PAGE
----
Sleeve – Plackets and Bandshttps://aces.nmsu.edu/pubs/_c/C222/welcome.html
Sleeve – Plackets and Bandshttp://off-the-cuff-shirtmaking.blogspot.com/2014/01/tutorial-shirt-sleeve-placket.html
Welt Pockethttps://guthrie-ghani.co.uk/blog/big-bow-coat-welt-pocket-tutorial
Welt Pockethttps://oliverands.com/community/blog/2013/10/tutorial-how-to-sew-a-welt-pocket.html
Welt Pockethttps://grainlinestudio.com/2016/11/29/tamarack-inserting-welt-pockets/
Welt Pockethttps://www.threadsmagazine.com/2016/11/04/video-sew-a-single-welt-pocket

Thinking about sewing and pressing

I’m watching a good movie and sewing buttons on a new blouse. The things that go through my head…

Love your steam iron 🙂 As I sew, I press open every seam to sink the threads. And proceed from there. The end result is well-worth the time and effort for a nicely finished garment.

I use a very inexpensive ($25) Sunbeam steam iron. It has great steam, is easily replaced, and lasts as long as many pricey irons I’ve purchased in the past!

Just a thought – Coco

Love your machine – Sergers

Absolutely indispensable – a serger. Forget pinking shears and overlocking/zigzag stitches on a sewing machine. Nothing takes the place of a serger for fabric and seam edges. IMHO, a good serger is a great investment in sewing satisfaction and professional finishes.

They work so well – powerful little beasts – that it’s easy to forget that they need care and feeding just like a sewing machine. So, some tips from a lover of a good serger.

  • Simple stuff – clean it. I use both brushes and cotton swabs to get into every nook and cranny. Have you used it for a few hours or on a linty project? Clean it. I actually clean mine for every project, and I do recommend this. BTW, cotton swaps are great for cleaning the bobbin race on your sewing machine.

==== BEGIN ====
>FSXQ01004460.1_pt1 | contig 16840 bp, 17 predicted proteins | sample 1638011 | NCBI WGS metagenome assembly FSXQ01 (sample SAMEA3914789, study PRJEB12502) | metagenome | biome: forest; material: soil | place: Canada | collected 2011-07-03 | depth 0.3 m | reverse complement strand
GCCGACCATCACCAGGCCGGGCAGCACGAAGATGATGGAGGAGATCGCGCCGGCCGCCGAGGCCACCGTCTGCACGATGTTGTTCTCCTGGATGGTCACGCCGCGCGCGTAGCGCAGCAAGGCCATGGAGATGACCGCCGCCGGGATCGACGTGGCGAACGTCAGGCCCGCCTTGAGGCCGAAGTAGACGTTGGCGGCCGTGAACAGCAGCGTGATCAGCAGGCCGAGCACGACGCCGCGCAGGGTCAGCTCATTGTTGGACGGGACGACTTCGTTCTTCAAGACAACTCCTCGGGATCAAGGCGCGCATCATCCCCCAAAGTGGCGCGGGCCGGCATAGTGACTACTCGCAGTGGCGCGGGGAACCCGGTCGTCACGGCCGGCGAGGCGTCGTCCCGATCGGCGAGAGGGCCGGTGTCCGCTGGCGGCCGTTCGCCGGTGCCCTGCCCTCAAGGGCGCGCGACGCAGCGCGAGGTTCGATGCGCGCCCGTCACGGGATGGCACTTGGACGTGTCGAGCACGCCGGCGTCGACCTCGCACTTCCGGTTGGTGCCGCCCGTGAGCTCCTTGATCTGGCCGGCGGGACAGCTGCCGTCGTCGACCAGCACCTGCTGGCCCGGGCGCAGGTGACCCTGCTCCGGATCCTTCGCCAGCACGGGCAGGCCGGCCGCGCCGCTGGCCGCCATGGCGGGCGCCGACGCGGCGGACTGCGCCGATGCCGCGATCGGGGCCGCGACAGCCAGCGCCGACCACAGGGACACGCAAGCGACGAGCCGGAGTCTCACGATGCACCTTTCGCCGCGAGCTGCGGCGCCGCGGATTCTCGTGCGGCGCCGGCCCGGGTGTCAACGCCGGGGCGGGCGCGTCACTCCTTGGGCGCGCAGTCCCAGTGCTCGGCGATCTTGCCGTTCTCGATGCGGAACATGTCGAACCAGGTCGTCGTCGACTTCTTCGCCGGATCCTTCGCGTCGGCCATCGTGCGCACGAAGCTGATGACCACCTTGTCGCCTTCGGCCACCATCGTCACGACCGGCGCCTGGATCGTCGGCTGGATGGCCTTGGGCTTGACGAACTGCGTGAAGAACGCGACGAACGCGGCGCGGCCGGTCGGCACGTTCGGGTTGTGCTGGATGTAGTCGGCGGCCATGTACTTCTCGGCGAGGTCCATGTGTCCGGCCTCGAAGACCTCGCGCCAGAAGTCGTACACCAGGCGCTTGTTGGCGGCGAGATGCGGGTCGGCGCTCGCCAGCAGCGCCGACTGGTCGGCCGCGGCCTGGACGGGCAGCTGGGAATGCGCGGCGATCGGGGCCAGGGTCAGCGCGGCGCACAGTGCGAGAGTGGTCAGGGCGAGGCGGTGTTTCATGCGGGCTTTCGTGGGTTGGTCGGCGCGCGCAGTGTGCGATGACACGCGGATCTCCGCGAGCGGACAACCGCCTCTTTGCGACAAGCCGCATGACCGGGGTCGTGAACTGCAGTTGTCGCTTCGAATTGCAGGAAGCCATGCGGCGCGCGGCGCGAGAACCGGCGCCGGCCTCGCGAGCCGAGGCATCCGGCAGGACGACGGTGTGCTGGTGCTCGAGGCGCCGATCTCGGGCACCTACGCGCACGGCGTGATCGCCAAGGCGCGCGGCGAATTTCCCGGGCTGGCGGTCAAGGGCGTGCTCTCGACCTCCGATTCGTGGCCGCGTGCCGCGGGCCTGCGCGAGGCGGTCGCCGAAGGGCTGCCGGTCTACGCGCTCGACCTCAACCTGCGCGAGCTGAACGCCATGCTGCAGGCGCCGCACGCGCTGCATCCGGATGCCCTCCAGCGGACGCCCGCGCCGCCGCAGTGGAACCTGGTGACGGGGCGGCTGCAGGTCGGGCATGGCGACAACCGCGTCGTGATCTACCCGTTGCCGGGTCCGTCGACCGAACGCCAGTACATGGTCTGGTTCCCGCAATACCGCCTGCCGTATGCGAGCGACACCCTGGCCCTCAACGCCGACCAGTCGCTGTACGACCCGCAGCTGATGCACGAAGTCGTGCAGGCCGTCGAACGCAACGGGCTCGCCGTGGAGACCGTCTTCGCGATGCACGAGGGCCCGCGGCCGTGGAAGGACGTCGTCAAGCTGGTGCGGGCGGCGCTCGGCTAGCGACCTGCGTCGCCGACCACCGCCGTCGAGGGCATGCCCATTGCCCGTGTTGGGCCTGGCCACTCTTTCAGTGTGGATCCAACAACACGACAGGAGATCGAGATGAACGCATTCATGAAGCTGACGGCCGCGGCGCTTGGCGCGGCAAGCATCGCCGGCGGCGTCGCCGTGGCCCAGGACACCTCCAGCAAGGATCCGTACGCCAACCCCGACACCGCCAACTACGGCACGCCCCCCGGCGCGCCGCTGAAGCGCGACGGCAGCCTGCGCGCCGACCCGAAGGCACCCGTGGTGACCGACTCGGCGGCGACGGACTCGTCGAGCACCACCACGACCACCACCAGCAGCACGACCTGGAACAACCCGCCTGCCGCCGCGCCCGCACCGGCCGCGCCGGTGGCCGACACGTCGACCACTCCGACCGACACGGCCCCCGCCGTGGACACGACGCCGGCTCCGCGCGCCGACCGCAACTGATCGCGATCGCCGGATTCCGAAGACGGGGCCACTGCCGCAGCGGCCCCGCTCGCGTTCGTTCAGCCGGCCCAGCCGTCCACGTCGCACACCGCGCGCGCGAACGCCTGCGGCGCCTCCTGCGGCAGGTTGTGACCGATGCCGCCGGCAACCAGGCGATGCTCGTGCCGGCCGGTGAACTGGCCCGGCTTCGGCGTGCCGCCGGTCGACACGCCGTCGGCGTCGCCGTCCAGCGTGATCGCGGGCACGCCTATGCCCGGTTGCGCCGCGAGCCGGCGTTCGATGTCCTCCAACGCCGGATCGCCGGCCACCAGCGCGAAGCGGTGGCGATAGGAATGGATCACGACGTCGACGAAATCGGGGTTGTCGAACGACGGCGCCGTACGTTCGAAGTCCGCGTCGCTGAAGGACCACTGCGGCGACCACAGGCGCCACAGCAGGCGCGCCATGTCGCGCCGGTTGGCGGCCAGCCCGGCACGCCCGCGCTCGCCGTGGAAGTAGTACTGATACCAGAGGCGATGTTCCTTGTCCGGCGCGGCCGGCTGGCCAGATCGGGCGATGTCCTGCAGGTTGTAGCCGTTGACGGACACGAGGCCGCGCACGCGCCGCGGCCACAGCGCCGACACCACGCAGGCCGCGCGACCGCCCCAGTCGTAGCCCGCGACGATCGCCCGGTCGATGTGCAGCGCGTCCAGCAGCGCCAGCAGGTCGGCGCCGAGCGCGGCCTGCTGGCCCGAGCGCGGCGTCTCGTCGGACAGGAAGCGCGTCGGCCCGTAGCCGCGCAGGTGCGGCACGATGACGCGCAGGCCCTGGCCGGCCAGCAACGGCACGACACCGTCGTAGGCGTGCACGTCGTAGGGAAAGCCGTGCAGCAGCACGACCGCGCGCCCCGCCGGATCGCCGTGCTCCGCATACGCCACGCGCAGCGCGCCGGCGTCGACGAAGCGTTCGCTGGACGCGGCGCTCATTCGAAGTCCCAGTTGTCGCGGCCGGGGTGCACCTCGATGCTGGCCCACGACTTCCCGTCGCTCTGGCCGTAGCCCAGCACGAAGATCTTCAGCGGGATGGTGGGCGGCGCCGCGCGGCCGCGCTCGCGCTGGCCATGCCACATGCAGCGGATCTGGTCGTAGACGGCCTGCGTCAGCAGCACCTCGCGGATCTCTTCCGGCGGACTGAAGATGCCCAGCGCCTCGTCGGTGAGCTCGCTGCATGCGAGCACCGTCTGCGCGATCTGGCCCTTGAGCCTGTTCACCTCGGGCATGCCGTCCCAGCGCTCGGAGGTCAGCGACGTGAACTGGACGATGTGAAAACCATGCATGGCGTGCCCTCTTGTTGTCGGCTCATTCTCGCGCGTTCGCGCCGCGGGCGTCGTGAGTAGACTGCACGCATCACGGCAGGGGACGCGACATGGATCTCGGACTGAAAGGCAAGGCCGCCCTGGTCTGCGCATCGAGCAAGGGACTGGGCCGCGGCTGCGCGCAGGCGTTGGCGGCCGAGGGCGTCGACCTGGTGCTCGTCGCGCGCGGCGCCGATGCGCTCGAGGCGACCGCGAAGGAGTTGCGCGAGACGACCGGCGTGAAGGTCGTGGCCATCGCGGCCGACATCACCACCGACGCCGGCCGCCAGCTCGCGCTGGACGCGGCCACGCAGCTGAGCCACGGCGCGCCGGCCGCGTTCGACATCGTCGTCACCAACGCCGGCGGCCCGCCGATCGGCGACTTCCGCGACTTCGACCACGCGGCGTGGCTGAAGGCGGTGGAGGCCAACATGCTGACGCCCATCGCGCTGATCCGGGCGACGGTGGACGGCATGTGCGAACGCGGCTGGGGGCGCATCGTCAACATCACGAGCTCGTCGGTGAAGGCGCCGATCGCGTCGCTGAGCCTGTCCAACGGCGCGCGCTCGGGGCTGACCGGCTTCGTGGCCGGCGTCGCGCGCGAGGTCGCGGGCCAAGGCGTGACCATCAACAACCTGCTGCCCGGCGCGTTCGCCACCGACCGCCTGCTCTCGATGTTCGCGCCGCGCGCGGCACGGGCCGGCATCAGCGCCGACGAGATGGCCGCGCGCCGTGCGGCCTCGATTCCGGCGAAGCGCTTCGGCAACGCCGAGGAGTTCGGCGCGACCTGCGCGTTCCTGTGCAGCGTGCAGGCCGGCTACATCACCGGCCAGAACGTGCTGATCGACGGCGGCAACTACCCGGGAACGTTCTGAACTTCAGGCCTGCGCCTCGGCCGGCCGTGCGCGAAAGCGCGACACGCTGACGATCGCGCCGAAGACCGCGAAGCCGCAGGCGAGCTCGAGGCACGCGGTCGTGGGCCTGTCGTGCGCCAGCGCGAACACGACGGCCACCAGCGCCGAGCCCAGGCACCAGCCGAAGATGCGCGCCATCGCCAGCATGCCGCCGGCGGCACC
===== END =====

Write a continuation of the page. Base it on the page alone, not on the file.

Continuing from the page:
• Intuitive stuff – oil it. That machine is pumping its heart out and has so many moving parts- oil doesn’t really last very long. Your serger will love you back for a little oil. I do this frequently, and I use a wonderful oil pen.Varieties are available, Sewing Machines Plus, Wawak, etc., all refillable. They have skinny needles for easy application. Just be sure to use sewing machine oil!
  • Easily overlooked – the needles. Serger needles take a beating, and they should be replaced! Most of the time I have a 90/14 in my sergers, but have changed them for different threads and fabrics. My choice: Klasse universal needles – again, MHO, do not spend money on a serger-specific needle!
  • Don’t drop a needle into the machine while replacing it! I have a nifty brush with a helper-hole on the end, I think it came with my Juki:
  • The tricky bit can be threading the loopers. Try a serger needle threader! it goes in and out all those elusive spaces.
  • Deep cleaning – About once a month I remove all the threads from my sergers and give them a deep cleaning. I’ve had mine for years, and I think a little love goes a long way. My machines, and I recommend them both, mid-price, heavy, quiet, obedient! and old friends. I have tried air-threading machines and ones with dial-tension. I like these. The tension knobs facilitate nuance changes, really important for the loopers and needles:
  • Last thought – cutting blades. When is the last time you replaced these? They are like scissors, but in one project do more than a pair of scissors over many years. And they are easy and fairly inexpensive to replace.

Bye for now – off to a project! Coco